Everyone at this point knows the challenges of adapting video games to film and how they misfire more often than not. 2022 has already seen one in Uncharted, which, aside from some nods at in-game parkour and Tom Holland’s costume, feels closer to a generic action blockbuster than to any of the games it pulls inspiration from.
A common criticism is that video games movies can’t capture what makes a video game unique – the experience of playing it – and instead bring already thin characters and plots to the big screen. Video games can get away with poor story because they have fun gameplay to fall back on. Films can’t.
So it’s odd that the best video game film in recent memory… didn’t have a video game to adapt from.
Edge of Tomorrow is easily overlooked on Tom Cruise’s and Emily Blunt’s long filmographies. It didn’t even come close to placing number one at the box office its opening weekend, not even earning half of what The Fault in Our Stars pulled in. I enjoyed it that opening weekend, however, and upon kicking back and watching it again for the first time in 8 years the other day, I came to a realization – Edge of Tomorrow is the best film adaptation of a video game made.
“Live. Die. Repeat.” says its tagline (and eventual title for home media), and tells audiences exactly what to expect. Cruise’s Major William Cage lives through a mission, dies, and has to repeat the process many, many times. If you thought Dormammu killed Doc Strange a bunch during their bargaining, just wait until you see how many times Cruise bites the dust.
Just like in a video game, Cage gets a little more experienced after each death, learning what parts of the battlefield (re: level) to trek and what false steps to avoid. He goes from whimpering spin doctor to Classic Cruise Action Hero by, if you’ll allow me, gaining XP and using that XP to level up his skills. His development throughout the film is just like a player trudging throughout a difficult game and gradually getting better and more experienced level by level.
Edge of Tomorrow includes a stealth mission ripped straight from Triple A games. Cage and Blunt’s Sergeant Rita Vrataski must infiltrate the Ministry of Defence to convince Brendan Gleeson’s General Brigham to give them a device to aid their fight. Just like in a stealth video game, Cage must remember the patterns of guards to avoid detection. Clearly, he’s failed this level a few times. Then when they finally meet the general, Cage has to select the right dialogue options to persuade him a la modern RPGs, like Bioware games.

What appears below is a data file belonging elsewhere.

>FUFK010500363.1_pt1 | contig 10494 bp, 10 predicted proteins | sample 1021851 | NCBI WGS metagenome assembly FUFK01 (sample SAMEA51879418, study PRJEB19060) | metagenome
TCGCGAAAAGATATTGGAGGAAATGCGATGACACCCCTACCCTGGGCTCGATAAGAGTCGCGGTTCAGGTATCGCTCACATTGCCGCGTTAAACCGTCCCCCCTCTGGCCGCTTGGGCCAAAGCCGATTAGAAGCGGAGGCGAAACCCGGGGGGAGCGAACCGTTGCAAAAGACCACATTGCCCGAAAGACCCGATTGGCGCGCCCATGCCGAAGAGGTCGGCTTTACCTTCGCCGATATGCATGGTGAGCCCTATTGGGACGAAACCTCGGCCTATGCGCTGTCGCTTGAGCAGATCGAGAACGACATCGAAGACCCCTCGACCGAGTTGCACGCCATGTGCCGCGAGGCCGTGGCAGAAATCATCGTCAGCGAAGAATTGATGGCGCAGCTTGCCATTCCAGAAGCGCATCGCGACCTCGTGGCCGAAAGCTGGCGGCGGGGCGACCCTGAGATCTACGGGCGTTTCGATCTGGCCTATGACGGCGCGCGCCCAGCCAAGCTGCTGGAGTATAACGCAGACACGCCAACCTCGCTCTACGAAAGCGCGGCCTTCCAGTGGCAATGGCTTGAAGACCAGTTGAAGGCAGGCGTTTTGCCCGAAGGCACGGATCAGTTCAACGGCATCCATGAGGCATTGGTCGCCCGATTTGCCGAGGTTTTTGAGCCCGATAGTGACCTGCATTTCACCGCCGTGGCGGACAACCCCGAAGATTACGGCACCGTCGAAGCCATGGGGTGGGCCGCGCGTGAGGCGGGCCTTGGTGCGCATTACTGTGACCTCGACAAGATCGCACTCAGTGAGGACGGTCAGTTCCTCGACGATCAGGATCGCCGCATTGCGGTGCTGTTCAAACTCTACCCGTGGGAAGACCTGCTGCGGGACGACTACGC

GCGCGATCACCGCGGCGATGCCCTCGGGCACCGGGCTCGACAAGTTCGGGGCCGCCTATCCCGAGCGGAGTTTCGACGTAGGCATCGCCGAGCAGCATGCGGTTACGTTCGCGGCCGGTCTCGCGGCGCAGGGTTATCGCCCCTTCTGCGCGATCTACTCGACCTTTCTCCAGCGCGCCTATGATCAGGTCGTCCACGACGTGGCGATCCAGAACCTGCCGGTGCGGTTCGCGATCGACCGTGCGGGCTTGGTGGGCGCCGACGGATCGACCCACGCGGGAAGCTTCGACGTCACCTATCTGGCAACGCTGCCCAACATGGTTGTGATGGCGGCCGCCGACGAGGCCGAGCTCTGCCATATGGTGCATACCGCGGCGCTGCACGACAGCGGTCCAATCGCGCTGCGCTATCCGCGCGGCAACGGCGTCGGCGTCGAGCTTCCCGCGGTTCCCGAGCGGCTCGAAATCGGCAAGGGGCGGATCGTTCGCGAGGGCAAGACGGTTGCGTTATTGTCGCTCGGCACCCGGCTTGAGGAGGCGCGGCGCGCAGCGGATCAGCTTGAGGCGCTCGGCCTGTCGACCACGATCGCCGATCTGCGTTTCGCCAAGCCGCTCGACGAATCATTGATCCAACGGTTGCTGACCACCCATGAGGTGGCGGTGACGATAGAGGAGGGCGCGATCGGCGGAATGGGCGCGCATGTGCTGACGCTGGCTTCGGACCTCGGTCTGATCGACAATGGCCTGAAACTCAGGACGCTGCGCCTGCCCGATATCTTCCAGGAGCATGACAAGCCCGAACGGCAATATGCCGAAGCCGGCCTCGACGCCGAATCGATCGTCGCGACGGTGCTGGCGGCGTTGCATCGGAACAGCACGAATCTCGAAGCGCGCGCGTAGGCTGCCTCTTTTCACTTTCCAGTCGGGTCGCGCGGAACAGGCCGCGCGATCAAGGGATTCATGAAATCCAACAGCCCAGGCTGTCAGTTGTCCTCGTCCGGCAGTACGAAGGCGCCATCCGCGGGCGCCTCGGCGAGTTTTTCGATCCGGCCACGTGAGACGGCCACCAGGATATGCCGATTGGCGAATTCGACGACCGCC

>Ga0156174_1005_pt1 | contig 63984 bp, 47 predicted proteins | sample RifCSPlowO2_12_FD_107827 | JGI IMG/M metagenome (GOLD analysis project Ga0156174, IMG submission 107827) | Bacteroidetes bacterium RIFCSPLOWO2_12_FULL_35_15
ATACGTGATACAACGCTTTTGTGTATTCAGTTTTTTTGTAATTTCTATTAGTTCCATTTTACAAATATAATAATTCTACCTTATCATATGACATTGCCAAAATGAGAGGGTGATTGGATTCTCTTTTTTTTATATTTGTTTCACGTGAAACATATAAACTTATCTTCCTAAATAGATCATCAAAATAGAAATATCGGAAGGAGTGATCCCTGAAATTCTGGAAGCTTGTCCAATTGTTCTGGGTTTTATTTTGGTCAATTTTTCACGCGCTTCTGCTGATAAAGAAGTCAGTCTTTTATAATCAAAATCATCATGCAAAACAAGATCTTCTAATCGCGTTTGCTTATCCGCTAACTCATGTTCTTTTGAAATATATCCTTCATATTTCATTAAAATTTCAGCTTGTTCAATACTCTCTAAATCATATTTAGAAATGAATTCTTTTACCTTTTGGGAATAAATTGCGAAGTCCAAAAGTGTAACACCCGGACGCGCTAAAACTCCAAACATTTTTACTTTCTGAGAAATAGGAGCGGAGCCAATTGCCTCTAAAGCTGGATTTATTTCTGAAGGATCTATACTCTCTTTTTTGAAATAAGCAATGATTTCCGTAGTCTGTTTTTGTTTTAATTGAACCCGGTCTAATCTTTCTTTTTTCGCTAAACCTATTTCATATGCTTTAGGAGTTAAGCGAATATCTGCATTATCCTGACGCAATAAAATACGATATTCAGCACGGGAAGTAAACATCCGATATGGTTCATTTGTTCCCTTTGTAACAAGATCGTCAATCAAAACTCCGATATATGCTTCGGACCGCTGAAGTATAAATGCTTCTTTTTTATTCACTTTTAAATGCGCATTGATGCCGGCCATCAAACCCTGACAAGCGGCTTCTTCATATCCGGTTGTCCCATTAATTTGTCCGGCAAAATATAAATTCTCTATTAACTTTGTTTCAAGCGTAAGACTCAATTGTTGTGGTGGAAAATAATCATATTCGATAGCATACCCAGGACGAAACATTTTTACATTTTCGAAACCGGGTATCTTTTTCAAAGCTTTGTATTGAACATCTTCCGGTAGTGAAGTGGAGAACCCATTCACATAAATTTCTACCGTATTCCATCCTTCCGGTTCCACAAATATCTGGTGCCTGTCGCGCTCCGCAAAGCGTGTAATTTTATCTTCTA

The final set piece of the film mirrors a final video game mission. After escaping from the Ministry of Defence, Cage and Vrataski recruit allies for the final push. I love when NPCs join in for missions and boss fights, like when soldiers hop on Master Chief’s Warthog or when a half-dozen allies get summoned for Elden Ring’s Radahn fight, and Edge of Tomorrow’s final push mirrors this. Cage takes over a turret during this fight to mow down aliens in a sequence that resembles playing a video game much more than anything in most video game movies. Cage then trudges through a bleak final level before defeating the Alpha alien (the final boss) and beating the game, essentially.
By the end of the film I had an epiphany – not only is Edge of Tomorrow a great video game to film adaptation, it’s a great spiritual adaption of one of my favorite games: Returnal (never mind that the film came out seven years before the game). The rogue-like nature of the film perfectly mirrors Returnal’s structure, with Cage starting the game over with each death. He uses his knowledge of his last run to aid him in his next, just like restarting a cycle in Returnal. The biggest parallel I drew between the two are the enemy designs. The aliens in both Returnal and Edge of Tomorrow are large, spinning, tentacle-y monsters that can easily knock around their puny human enemies.
When Hollywood wants to next adapt a video game for the big screen, it should look first to a largely forgotten 2014 Tom Cruise flick for inspiration. Edge of Tomorrow captures the essence of playing a video game in ways that Mortal Kombat or Assassin’s Creed, with their wink and nods to their source materials, just haven’t.
Join the AIPT Patreon
Want to take our relationship to the next level? Become a patron today to gain access to exclusive perks, such as:
- ❌ Remove all ads on the website
- 💬 Join our Discord community, where we chat about the latest news and releases from everything we cover on AIPT
- 📗 Access to our monthly book club
- 📦 Get a physical trade paperback shipped to you every month
- 💥 And more!